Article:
Being a Good Local
Several years ago, I heard Donnie Griggs speak at our Mobilize conference. Donnie leads One Harbor Church in Morehead City, North Carolina. Morehead City is a small, coastal town of about 9,000 people, and Donnie spoke about what it takes to have a fruitful ministry and a growing church in a small town. One of the things he talked about was the importance of being a “good local.” This statement struck me as something that could also apply to my context here in Atlanta.
The Atlanta area is home to almost 6 million people, and when I thought about the prospect of trying to reach the city of Atlanta for Jesus, the task seemed overwhelming! However, our city (like every major city), can be broken down into bite-sized pieces. The Metro Atlanta Area includes 30 counties and 89 cities. Jubilee Church is located in Woodstock, GA, which has a population of about 30,000 people. The idea of reaching 30,000 seemed much more achievable than 6 million, and this is where I thought the advice from Donnie could be applied.
As I set out to follow this advice, there were several things I purposed to do. I wanted to spend time in the downtown area of Woodstock and patronize local businesses, and I wanted to get involved in networking groups that would allow me to meet local business owners, nonprofit workers, and city leaders. I wanted to understand the heartbeat of Woodstock and learn how we, as a church, could serve the city well.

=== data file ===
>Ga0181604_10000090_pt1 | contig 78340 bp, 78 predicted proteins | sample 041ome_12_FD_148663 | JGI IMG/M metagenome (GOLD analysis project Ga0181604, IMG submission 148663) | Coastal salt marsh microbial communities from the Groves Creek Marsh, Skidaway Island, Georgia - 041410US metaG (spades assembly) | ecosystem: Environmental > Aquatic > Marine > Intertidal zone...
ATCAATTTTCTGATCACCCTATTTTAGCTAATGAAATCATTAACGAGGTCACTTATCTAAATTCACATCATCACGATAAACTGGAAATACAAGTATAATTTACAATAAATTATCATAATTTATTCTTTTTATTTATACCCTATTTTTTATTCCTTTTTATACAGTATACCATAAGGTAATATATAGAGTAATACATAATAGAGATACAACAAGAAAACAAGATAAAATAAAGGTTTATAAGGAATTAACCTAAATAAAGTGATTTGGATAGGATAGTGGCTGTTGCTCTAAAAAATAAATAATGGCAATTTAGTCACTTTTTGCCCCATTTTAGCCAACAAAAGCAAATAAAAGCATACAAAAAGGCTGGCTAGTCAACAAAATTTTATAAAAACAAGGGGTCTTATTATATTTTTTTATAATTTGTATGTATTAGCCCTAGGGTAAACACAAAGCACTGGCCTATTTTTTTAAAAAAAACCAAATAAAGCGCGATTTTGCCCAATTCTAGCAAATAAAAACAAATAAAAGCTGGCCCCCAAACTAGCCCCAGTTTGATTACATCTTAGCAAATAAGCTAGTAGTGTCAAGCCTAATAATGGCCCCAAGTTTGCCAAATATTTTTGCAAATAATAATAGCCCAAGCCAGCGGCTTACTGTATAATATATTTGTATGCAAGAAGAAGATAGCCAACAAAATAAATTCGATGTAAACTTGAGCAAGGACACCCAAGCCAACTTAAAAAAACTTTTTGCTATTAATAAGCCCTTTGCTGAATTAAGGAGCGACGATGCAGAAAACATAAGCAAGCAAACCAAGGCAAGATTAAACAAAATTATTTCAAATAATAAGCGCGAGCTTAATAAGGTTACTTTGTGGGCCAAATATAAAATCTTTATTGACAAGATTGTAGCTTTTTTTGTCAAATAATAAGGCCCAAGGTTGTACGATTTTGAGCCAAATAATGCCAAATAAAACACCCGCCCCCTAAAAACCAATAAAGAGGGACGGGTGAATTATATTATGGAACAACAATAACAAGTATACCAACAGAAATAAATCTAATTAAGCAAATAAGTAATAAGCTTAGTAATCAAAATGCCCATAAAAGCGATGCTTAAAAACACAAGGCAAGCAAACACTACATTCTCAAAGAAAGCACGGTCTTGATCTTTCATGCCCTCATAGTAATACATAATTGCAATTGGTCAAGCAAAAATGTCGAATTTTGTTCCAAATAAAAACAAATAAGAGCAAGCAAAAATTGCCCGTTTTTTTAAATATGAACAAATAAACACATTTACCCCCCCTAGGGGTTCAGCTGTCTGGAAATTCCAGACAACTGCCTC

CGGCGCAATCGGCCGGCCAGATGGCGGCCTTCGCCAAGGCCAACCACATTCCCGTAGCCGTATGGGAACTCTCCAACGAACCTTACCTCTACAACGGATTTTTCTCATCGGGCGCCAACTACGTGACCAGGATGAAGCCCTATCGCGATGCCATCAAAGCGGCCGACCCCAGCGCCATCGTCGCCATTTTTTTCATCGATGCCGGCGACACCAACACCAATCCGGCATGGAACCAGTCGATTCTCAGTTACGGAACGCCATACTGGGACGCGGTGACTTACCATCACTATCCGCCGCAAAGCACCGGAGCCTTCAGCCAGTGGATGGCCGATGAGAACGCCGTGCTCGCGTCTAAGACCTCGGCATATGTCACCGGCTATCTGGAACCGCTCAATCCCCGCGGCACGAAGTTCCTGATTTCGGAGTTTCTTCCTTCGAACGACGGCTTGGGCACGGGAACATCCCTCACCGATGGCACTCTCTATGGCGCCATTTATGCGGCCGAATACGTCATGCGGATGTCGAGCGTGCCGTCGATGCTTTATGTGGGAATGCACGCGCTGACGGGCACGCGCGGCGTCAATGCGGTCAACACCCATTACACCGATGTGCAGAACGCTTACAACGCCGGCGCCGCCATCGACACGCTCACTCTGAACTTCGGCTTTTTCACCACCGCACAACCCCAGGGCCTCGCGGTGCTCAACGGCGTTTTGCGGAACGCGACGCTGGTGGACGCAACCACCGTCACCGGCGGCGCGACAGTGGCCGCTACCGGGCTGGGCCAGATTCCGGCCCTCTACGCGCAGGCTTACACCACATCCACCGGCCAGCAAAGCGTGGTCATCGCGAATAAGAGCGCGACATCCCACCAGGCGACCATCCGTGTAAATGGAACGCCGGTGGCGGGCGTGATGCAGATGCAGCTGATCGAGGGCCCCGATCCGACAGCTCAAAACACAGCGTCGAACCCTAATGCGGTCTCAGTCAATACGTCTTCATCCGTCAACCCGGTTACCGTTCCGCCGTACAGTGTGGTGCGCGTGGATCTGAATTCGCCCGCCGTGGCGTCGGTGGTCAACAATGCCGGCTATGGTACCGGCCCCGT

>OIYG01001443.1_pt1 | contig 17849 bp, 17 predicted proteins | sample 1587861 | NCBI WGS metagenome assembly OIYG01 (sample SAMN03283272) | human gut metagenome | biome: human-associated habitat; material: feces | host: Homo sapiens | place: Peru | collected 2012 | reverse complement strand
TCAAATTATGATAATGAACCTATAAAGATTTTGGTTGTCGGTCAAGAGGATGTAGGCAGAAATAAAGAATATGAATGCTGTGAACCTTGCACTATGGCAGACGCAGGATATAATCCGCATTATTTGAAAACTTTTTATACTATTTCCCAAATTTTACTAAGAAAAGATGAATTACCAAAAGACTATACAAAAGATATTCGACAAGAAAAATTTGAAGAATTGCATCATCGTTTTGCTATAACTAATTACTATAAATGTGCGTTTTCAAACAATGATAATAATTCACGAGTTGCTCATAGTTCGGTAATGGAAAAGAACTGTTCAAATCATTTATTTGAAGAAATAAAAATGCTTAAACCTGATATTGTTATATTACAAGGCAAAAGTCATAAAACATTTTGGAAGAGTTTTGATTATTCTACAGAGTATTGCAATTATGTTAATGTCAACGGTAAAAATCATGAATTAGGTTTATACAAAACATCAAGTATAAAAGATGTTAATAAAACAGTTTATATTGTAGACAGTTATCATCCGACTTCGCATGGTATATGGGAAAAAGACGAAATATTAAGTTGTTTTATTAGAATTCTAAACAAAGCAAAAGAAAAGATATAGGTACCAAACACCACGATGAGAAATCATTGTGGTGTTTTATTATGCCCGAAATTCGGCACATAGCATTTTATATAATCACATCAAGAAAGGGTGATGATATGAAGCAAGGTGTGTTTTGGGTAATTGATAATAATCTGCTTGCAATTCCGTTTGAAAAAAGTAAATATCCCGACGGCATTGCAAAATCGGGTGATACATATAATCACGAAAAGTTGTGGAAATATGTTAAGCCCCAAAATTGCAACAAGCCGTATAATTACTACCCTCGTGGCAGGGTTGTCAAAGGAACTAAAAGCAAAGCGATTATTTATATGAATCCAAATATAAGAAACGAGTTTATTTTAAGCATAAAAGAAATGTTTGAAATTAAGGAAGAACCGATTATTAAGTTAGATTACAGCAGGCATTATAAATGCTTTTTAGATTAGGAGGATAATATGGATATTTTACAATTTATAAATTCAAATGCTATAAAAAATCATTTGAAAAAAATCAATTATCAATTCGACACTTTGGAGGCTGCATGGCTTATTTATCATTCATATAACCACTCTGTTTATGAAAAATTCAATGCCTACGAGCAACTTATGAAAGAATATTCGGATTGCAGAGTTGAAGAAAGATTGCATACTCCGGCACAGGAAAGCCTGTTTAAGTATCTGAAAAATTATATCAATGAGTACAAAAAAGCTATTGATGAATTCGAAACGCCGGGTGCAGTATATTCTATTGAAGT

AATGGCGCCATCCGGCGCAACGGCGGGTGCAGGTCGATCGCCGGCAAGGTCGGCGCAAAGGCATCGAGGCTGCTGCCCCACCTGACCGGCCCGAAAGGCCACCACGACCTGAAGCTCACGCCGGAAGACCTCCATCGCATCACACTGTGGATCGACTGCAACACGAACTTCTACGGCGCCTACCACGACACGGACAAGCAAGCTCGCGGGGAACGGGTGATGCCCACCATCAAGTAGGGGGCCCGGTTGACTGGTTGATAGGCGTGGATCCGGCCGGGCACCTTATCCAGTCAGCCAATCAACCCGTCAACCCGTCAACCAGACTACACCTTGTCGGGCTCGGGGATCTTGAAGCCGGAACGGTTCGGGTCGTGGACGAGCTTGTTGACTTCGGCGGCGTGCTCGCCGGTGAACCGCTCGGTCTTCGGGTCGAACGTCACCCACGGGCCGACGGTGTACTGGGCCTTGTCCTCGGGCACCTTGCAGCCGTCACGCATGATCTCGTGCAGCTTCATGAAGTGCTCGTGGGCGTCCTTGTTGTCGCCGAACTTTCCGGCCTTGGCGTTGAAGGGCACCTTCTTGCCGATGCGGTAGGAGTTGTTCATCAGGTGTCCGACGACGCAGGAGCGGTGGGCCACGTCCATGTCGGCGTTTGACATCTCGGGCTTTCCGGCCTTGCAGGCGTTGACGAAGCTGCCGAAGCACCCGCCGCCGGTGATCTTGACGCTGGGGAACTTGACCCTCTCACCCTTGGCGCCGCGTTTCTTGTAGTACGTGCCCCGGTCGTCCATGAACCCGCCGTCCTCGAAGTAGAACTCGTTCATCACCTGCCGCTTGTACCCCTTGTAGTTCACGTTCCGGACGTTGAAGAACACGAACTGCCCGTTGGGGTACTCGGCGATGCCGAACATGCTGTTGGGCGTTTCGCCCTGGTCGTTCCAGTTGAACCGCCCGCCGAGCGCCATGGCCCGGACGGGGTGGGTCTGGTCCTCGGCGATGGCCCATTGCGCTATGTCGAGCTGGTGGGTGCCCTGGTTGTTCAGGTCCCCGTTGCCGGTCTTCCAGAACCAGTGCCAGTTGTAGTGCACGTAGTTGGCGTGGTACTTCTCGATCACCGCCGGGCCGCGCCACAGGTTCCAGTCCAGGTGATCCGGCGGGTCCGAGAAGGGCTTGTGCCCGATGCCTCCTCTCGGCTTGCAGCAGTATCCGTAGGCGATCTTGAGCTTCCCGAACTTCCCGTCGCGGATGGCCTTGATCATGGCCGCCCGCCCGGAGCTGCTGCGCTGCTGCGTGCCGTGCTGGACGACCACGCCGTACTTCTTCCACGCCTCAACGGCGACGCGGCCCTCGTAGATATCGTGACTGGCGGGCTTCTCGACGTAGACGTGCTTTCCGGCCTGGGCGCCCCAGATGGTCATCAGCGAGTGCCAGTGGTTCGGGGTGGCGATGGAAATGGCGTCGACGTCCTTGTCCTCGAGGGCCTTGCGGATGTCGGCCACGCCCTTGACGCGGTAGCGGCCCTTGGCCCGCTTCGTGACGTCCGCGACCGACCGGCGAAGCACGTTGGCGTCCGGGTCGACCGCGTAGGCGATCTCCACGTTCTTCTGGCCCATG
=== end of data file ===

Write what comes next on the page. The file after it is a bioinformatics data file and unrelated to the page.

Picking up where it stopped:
As a result of these efforts, I connected with a vibrant networking group called the Young Professionals of Woodstock (YPOW). This group focuses on community involvement and building relationships, rather than the exchange of business cards and elevator speeches. I have been blessed to be a part of YPOW for over a year now, and the impact on my personal life and our church has been well worth the time.
Several things have happened as a result of this effort. It has inspired other people in our church to do the same thing, becoming good locals and getting more involved in their communities. Through Revive Consignment, which is the consignment store our church owns, we have been able to partner with local businesses and nonprofits to help grow the local economy and serve the city. We’ve gotten involved with local charitable events and efforts to better serve the people of Woodstock. Jubilee Church has become more visible in the community and our reputation is growing as a church that loves our city.
The biggest benefit has been the inspiration and encouragement we’ve received from YPOW members and city leaders to start a new business out of our church building. We currently have 5,000 square feet of unfinished space that we’re planning to convert into a co-working space with 20 private offices, conference rooms, meeting space, and room for up to 100 co-workers. This project has the potential to be a tremendous blessing to the city of Woodstock and provide another source of revenue for the church.
I believe God has called us to love our cities. Jeremiah 29:4–5, 7 says, “Thus says the Lord of hosts, the God of Israel, to all the exiles whom I have sent into exile from Jerusalem to Babylon: Build houses and live in them; plant gardens and eat their produce. . . . Seek the welfare of the city where I have sent you into exile, and pray to the Lord on its behalf, for in its welfare you will find your welfare.”
One of the ways we can bless our cities is by being good locals. It has taken time, effort, energy, and money to follow through with what I felt like God was speaking to me at Mobilize several years ago. However, I can definitely see now, more than ever, that taking time to invest in the welfare of our cities is central to the advancement of God’s kingdom and mutually beneficial for the city and the church.